rogue

[rohg]
noun
1.
a dishonest, knavish person; scoundrel.
2.
a playfully mischievous person; scamp: The youngest boys are little rogues.
3.
a tramp or vagabond.
4.
a rogue elephant or other animal of similar disposition.
5.
Biology. a usually inferior organism, especially a plant, varying markedly from the normal.
verb (used without object), rogued, roguing.
6.
to live or act as a rogue.
verb (used with object), rogued, roguing.
7.
to cheat.
8.
to uproot or destroy (plants, etc., that do not conform to a desired standard).
9.
to perform this operation upon: to rogue a field.
adjective
10.
(of an animal) having an abnormally savage or unpredictable disposition, as a rogue elephant.
11.
no longer obedient, belonging, or accepted and hence not controllable or answerable; deviating, renegade: a rogue cop; a rogue union local.

Origin:
1555–65; apparently short for obsolete roger begging vagabond, orig. cant word

outrogue, verb (used with object), outrogued, outroguing.
underrogue, noun

rogue, rouge.


1. villain, trickster, swindler, cheat, mountebank, quack. See knave.
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Based on the Random House Dictionary, © Random House, Inc. 2014.
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Collins
World English Dictionary
rogue (rəʊɡ)
 
n
1.  a dishonest or unprincipled person, esp a man; rascal; scoundrel
2.  jocular often a mischievous or wayward person, often a child; scamp
3.  a crop plant which is inferior, diseased, or of a different, unwanted variety
4.  a.  any inferior or defective specimen
 b.  (as modifier): rogue heroin
5.  archaic a vagrant
6.  a.  an animal of vicious character that has separated from the main herd and leads a solitary life
 b.  (as modifier): a rogue elephant
 
vb
7.  a.  (tr) to rid (a field or crop) of plants that are inferior, diseased, or of an unwanted variety
 b.  to identify and remove such plants
 
[C16: of unknown origin; perhaps related to Latin rogāre to beg]

Collins English Dictionary - Complete & Unabridged 10th Edition
2009 © William Collins Sons & Co. Ltd. 1979, 1986 © HarperCollins
Publishers 1998, 2000, 2003, 2005, 2006, 2007, 2009
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Etymonline
Word Origin & History

rogue
1561, "idle vagrant," perhaps a shortened form of roger (with a hard -g-), thieves' slang for a begging vagabond who pretends to be a poor scholar from Oxford or Cambridge, perhaps from L. rogare "to ask." Another theory traces it to Celtic (cf. Bret. rog "haughty"); OED says, "There is no evidence of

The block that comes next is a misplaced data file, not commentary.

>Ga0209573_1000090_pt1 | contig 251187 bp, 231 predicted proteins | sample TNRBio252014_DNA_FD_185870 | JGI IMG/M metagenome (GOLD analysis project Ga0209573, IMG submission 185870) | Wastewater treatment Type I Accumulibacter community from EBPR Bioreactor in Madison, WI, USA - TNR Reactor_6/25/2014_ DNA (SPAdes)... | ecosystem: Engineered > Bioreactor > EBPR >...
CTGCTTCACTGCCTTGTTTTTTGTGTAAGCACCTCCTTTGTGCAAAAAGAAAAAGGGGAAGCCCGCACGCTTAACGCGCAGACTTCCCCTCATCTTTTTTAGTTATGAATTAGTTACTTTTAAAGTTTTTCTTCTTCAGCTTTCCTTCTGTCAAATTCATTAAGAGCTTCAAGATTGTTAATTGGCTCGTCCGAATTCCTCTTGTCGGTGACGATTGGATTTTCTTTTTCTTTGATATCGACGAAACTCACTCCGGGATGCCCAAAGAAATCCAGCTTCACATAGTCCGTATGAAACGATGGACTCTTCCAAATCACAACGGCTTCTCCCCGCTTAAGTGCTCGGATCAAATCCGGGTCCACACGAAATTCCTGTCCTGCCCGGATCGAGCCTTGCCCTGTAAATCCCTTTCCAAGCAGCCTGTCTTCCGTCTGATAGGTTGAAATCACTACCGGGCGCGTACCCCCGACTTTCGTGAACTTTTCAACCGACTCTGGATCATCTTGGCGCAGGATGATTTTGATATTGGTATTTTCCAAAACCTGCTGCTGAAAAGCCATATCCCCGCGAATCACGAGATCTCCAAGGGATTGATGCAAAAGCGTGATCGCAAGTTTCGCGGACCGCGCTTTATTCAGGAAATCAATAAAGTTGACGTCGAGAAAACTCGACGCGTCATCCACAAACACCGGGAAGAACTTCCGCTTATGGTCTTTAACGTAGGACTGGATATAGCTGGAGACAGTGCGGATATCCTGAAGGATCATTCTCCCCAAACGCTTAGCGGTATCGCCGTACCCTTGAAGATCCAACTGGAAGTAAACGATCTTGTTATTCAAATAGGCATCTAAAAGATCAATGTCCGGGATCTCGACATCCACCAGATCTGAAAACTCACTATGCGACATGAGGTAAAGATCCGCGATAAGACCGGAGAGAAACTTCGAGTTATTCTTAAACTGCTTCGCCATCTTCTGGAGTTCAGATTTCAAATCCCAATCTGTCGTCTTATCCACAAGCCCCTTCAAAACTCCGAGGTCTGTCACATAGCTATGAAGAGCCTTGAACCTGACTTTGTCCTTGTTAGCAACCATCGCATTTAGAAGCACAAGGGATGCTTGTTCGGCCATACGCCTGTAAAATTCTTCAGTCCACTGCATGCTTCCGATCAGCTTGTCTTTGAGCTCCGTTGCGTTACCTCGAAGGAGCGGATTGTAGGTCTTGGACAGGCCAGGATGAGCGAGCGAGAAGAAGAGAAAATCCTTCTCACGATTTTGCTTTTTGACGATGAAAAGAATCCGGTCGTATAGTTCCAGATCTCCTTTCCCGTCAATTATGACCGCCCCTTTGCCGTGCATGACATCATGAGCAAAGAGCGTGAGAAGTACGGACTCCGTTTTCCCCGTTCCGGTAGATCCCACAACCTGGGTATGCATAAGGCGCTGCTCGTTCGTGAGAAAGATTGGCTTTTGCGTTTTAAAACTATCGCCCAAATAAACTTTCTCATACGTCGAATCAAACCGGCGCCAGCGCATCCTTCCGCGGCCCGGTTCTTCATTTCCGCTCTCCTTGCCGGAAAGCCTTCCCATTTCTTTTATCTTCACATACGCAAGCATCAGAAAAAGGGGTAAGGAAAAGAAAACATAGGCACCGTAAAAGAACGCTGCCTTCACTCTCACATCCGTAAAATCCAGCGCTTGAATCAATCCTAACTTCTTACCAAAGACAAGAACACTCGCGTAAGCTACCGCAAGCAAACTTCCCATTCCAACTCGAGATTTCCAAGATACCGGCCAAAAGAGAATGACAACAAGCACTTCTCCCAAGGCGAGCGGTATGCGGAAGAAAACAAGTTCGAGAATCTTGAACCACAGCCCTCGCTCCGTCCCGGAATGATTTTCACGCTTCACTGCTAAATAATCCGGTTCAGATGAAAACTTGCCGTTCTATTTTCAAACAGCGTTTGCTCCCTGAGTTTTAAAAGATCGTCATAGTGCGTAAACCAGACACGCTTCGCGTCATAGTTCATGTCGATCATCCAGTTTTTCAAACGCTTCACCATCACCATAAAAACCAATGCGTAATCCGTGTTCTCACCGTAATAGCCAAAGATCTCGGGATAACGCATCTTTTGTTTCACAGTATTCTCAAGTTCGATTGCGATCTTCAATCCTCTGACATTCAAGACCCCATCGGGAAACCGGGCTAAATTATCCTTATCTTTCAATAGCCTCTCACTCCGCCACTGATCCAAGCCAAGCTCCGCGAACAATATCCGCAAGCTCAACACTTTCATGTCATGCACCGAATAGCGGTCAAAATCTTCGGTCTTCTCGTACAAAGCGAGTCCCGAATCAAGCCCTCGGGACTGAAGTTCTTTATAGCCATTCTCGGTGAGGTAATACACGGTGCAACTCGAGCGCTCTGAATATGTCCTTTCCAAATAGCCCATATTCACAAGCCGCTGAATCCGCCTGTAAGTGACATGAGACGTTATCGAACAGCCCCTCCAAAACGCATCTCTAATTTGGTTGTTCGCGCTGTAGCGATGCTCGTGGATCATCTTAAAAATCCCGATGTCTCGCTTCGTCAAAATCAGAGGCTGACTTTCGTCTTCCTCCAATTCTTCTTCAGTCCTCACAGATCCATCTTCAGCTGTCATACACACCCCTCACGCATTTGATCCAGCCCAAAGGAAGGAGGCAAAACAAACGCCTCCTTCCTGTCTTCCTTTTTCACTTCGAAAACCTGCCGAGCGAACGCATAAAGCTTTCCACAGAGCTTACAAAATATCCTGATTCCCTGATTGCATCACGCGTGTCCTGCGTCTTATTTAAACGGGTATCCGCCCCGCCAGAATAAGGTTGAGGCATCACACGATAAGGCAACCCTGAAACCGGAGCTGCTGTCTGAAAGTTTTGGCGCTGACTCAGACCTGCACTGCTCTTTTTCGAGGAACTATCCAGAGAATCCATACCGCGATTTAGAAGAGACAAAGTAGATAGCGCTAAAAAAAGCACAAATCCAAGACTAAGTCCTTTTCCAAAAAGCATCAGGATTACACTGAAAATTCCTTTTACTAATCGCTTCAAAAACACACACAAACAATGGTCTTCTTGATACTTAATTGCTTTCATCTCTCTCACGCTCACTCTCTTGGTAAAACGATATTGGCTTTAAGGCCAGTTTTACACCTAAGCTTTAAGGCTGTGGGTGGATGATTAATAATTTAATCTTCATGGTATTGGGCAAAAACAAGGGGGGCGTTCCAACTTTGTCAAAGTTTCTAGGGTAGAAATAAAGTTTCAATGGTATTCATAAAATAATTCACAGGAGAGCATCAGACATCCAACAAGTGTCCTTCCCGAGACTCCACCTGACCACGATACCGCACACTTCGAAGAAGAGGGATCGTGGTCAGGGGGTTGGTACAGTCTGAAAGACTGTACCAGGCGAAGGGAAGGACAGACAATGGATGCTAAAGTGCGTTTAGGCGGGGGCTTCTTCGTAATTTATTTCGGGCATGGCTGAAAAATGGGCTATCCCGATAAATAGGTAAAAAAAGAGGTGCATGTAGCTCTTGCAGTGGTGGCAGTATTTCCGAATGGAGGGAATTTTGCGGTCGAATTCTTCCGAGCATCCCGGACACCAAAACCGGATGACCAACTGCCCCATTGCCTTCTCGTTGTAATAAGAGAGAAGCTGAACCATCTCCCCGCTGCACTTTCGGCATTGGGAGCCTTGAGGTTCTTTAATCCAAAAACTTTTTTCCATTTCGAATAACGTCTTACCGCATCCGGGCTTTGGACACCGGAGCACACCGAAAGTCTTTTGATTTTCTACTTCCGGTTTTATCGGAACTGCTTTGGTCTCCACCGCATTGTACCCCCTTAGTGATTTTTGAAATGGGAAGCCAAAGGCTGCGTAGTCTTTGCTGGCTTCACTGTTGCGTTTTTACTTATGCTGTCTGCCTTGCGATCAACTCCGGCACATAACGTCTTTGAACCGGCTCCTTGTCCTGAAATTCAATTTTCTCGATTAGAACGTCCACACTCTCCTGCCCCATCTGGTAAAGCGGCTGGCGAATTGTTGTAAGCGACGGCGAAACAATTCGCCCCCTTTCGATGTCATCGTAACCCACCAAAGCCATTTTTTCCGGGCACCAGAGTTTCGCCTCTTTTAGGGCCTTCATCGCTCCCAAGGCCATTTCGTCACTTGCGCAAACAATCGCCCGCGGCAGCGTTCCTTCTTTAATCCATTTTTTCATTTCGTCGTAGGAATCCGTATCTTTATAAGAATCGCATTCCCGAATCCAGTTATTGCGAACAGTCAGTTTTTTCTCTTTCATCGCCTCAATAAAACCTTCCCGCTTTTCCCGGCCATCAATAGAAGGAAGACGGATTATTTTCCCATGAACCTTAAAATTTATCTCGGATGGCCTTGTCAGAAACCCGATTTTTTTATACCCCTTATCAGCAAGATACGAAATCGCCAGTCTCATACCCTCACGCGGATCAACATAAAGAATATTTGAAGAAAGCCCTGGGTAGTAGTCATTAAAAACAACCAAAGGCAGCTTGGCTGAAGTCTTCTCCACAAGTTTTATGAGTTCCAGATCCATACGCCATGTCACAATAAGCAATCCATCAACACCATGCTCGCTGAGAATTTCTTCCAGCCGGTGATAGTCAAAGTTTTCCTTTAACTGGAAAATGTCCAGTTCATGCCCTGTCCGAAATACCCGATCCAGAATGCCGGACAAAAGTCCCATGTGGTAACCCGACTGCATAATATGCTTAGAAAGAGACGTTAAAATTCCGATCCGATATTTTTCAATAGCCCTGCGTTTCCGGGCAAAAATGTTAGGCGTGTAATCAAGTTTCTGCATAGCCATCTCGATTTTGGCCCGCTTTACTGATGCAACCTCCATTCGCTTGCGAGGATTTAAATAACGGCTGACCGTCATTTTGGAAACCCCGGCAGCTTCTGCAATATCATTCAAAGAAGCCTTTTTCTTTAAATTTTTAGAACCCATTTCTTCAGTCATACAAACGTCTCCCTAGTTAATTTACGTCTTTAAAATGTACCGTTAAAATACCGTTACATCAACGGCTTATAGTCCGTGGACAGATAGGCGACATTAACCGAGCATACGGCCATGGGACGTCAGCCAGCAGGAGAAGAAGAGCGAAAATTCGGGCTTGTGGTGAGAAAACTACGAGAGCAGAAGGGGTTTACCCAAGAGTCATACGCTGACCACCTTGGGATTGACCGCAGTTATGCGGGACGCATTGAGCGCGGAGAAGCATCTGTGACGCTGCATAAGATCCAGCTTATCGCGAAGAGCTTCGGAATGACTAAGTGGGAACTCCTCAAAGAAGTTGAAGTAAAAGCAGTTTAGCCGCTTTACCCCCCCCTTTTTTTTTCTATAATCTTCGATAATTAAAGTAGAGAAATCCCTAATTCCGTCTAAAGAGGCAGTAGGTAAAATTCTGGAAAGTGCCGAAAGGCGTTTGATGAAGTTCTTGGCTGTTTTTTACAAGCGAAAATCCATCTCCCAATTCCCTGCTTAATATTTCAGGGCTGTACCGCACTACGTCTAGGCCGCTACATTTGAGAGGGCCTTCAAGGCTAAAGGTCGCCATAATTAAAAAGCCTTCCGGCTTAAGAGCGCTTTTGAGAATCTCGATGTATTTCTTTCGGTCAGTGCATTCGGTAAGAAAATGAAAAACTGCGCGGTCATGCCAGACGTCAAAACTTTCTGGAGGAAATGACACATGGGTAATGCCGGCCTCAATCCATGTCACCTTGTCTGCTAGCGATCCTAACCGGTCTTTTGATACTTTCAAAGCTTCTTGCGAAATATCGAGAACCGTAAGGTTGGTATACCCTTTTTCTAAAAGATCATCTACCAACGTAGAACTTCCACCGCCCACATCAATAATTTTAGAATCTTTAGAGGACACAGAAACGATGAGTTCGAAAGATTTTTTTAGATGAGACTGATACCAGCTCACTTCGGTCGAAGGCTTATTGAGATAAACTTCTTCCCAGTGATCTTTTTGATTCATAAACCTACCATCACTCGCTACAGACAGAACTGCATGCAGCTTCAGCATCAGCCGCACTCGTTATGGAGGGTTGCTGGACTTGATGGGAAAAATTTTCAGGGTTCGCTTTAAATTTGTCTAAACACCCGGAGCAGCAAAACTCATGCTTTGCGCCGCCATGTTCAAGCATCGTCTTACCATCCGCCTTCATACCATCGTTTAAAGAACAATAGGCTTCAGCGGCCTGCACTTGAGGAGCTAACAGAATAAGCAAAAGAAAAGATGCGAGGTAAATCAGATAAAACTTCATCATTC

connexion with F. rogue 'arrogant.' " Rogue's gallery "police collection of mug shots" is attested from 1859.
Online Etymology Dictionary, © 2010 Douglas Harper
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FOLDOC
Computing Dictionary

rogue definition

games
[Unix] A Dungeons-and-Dragons-like game using character graphics, written under BSD Unix and subsequently ported to other Unix systems. The original BSD "curses(3)" screen-handling package was hacked together by Ken Arnold to support "rogue(6)" and has since become one of Unix's most important and heavily used application libraries. Nethack, Omega, Larn, and an entire subgenre of computer dungeon games all took off from the inspiration provided by "rogue(6)". See also nethack.
[Jargon File]

The Free On-line Dictionary of Computing, © Denis Howe 2010 http://foldoc.org
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Example sentences
Even rogue-books began to multiply the artifices of narration.
Computers online tend to get hacked, of course, and you wouldn't want your
  local power plant under rogue control.
But one rogue scientist, ordering by mail, could transform this material into a
  biological weapon.
Loudspeakers blared a warning not to run the rogue program, but it was too late.
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